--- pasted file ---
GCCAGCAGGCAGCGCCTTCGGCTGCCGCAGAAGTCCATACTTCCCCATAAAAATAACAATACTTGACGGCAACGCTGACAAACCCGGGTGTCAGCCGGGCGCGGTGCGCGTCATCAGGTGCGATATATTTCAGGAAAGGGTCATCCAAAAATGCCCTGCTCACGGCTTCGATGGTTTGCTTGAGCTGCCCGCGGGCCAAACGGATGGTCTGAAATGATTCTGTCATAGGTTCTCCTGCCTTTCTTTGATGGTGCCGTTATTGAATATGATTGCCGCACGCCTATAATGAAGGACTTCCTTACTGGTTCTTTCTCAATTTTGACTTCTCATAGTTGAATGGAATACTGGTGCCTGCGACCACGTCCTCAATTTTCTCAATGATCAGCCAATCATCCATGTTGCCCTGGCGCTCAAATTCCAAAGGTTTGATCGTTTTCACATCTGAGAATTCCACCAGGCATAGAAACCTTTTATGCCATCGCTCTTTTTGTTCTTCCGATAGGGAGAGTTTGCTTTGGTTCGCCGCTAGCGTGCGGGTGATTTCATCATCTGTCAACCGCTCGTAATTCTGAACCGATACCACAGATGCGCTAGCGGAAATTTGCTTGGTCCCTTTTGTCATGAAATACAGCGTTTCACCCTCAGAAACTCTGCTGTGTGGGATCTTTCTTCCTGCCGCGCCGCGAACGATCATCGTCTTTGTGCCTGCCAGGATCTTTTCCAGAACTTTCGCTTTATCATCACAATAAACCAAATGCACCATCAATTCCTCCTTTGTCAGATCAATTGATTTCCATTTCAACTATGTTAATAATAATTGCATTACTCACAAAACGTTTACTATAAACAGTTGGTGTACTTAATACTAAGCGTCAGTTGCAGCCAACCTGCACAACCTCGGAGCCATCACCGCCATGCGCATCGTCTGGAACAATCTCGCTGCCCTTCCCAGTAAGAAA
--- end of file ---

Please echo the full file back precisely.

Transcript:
GCCAGCAGGCAGCGCCTTCGGCTGCCGCAGAAGTCCATACTTCCCCATAAAAATAACAATACTTGACGGCAACGCTGACAAACCCGGGTGTCAGCCGGGCGCGGTGCGCGTCATCAGGTGCGATATATTTCAGGAAAGGGTCATCCAAAAATGCCCTGCTCACGGCTTCGATGGTTTGCTTGAGCTGCCCGCGGGCCAAACGGATGGTCTGAAATGATTCTGTCATAGGTTCTCCTGCCTTTCTTTGATGGTGCCGTTATTGAATATGATTGCCGCACGCCTATAATGAAGGACTTCCTTACTGGTTCTTTCTCAATTTTGACTTCTCATAGTTGAATGGAATACTGGTGCCTGCGACCACGTCCTCAATTTTCTCAATGATCAGCCAATCATCCATGTTGCCCTGGCGCTCAAATTCCAAAGGTTTGATCGTTTTCACATCTGAGAATTCCACCAGGCATAGAAACCTTTTATGCCATCGCTCTTTTTGTTCTTCCGATAGGGAGAGTTTGCTTTGGTTCGCCGCTAGCGTGCGGGTGATTTCATCATCTGTCAACCGCTCGTAATTCTGAACCGATACCACAGATGCGCTAGCGGAAATTTGCTTGGTCCCTTTTGTCATGAAATACAGCGTTTCACCCTCAGAAACTCTGCTGTGTGGGATCTTTCTTCCTGCCGCGCCGCGAACGATCATCGTCTTTGTGCCTGCCAGGATCTTTTCCAGAACTTTCGCTTTATCATCACAATAAACCAAATGCACCATCAATTCCTCCTTTGTCAGATCAATTGATTTCCATTTCAACTATGTTAATAATAATTGCATTACTCACAAAACGTTTACTATAAACAGTTGGTGTACTTAATACTAAGCGTCAGTTGCAGCCAACCTGCACAACCTCGGAGCCATCACCGCCATGCGCATCGTCTGGAACAATCTCGCTGCCCTTCCCAGTAAGAAA